It’s Time to Build a Better Relationship


Many couples want to have a better relationship but they don’t know where to start. They want to feel love and mutual trust but are unsure about how to build it. The first step begins with making time for the relationship. This may sound too simplistic, but the majority of couples I see in my practice don’t make time for one another a priority, which means they’re not expressing appreciation or working on the friendship–and that spells problems. If couples are not consistently building their friendship it’s easy to let little things develop into bigger things until soon misunderstandings arise. At that point, if not repaired, there will be a breakdown in trust. It’s a cycle that can start to reinforce the false belief that your partner just doesn’t care. And once this thought enters the mind, the gate is wide open for more negative opinions. 

Research by John Gottman shows happy marriages are based on deep friendships. Couples who know each other well—likes, dislikes, hopes, and dreams—and share time together, prevent the negative cycle from taking over and harming the relationship. According to Gottman studies, with just 6 hours a week couples can build a more secure and fulfilling marriage. Here’s how those 6 hours breakdown over the course of a week:

Partings: 10 minutes per week: 2 minutes a day x 5 working days

  • Make it point every day to learn one thing about what is happening in your partner’s day before saying goodbye in the morning. It could be something exciting or mundane, but be interested and ask questions. The goal is to build more understanding about what matters to your partner.

Reunions: 1 hour and 40 minutes per week: 20 minutes a day x 5 working days

  • After being apart during the day, embrace your partner when you see them again and share a 6-second kiss. Gottman says this is “a kiss with possibilities.” Nonverbally, it communicates that you missed your partner and that you’re so happy to see them again. Then take at least 20 minutes, 10 minutes each, to talk about what happened in each other’s day. 

Appreciation and Admiration: 35 minutes per week: 5 minutes a day x 7

  • Using a journal or notes app, record something small you notice and appreciate about your partner. Spend a few minutes reflecting on the traits you like in your partner. By actively looking for the good in each other you will see more of their best self and naturally help them feel valued.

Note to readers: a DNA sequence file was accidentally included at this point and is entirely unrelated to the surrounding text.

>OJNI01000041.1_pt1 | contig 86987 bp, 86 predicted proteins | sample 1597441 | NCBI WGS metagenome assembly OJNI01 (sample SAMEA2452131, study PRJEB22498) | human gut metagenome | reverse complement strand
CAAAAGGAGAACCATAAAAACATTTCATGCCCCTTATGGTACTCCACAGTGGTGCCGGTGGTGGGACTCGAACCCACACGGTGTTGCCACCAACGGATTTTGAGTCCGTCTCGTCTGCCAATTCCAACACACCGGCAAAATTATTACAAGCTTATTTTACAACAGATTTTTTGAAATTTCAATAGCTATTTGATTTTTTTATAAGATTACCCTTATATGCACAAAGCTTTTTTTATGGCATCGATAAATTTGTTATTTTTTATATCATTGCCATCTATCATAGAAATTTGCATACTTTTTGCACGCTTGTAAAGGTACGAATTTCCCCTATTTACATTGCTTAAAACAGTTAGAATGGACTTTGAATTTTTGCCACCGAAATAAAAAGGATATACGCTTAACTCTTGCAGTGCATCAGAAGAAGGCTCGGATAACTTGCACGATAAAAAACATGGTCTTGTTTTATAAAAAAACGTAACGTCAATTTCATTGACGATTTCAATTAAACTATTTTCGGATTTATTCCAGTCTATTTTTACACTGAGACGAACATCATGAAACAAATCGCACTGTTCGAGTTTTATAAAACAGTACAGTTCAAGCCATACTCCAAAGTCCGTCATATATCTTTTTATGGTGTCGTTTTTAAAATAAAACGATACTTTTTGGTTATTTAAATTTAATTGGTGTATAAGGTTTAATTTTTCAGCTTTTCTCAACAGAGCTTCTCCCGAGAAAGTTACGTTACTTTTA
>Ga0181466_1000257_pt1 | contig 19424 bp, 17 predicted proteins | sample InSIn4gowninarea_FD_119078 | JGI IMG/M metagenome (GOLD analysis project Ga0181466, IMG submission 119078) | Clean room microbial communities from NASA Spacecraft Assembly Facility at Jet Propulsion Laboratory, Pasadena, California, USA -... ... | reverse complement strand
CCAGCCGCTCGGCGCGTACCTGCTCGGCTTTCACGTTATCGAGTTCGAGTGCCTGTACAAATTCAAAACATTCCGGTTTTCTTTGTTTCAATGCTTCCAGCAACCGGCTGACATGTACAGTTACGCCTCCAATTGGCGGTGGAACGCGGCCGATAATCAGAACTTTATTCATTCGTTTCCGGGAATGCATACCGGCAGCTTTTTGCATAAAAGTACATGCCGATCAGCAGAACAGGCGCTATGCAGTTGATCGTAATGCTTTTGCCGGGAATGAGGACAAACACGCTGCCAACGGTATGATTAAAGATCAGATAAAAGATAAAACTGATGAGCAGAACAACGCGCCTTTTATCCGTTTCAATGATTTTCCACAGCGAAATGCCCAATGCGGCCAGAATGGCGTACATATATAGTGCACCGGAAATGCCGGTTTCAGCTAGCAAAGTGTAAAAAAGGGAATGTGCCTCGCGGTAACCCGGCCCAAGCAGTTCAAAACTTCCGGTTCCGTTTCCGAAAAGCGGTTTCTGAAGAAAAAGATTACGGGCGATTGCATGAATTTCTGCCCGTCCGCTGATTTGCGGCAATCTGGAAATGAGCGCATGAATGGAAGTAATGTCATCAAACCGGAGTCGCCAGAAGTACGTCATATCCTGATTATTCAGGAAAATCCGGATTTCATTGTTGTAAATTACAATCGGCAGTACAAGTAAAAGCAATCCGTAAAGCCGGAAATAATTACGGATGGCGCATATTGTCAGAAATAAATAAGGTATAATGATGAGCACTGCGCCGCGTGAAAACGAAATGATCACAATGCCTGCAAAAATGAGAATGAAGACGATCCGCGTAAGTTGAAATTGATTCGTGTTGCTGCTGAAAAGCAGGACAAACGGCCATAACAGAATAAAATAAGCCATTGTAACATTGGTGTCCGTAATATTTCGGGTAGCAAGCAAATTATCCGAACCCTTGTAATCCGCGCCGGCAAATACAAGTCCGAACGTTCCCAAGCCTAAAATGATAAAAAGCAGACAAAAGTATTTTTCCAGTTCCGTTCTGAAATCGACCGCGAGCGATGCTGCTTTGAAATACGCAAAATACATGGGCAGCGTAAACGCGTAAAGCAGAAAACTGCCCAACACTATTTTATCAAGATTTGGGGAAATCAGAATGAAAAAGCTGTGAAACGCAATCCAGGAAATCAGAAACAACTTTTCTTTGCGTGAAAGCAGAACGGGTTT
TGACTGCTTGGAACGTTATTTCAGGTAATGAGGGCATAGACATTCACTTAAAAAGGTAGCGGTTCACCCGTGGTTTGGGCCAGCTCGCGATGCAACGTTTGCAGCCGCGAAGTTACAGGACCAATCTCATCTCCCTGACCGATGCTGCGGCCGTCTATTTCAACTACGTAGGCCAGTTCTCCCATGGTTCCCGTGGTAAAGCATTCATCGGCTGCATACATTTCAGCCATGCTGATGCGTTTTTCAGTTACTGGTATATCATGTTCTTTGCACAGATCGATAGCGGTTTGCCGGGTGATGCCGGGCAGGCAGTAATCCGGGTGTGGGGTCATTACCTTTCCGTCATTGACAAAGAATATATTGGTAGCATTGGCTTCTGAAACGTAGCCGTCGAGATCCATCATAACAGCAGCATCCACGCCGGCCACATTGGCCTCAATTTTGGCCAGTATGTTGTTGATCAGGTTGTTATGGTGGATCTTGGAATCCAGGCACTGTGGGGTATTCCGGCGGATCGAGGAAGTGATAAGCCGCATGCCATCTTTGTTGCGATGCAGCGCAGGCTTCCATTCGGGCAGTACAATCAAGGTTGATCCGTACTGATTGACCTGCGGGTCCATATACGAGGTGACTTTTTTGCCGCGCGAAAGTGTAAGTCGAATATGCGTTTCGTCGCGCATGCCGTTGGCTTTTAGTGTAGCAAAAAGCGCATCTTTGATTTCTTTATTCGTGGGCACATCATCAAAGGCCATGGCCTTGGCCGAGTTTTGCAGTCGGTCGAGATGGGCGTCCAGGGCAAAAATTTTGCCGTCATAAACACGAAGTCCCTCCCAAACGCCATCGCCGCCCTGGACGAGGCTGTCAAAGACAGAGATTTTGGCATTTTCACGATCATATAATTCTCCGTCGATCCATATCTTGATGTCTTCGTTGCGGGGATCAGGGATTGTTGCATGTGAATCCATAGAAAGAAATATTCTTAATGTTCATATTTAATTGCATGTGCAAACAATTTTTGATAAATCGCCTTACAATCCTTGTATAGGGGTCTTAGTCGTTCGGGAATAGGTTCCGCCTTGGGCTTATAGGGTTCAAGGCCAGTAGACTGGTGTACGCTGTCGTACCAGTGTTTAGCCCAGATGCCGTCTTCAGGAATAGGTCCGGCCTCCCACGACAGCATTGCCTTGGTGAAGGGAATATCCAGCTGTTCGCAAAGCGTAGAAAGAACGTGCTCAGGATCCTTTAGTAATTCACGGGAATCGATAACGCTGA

Affection: 35 minutes per week: 5 minutes a day x 7

  • Touch is a powerful way to reduce stress and invite feelings of security into the relationship. Make sure to embrace each other before falling asleep, cuddle, and/or give a goodnight kiss. 

Date Night: 2 hours once a week

  • Whatever you plan for your date, make time to ask open-ended questions and listen to one another. “We time” is an important way to relax and connect romantically.

State of the Union Meeting: 1 hour once a week

  • Making time to talk lovingly about areas of concern in the relationship will help partners feel heard. Sharing vulnerable feelings in a calm space will build understanding and prevent partners from feeling neglected.  

A few hours each week can dramatically enhance the quality of a marriage. Of course, if there are deeper rifts that need repaired or struggles that can’t be worked out, couples should seek the help of a professional to assist them in reestablishing trust. And the sooner couples address serious challenges the better. But no one should overlook the simple answers either. Dr. Don Cole said, “When we know that our partner cares about us and what we are going through, it becomes easier to show that caring in return. Focus on that part of you that cares for the other and give them the chance to care for you.” Time to care may be exactly what your relationship needs to allow both of you to be more supported.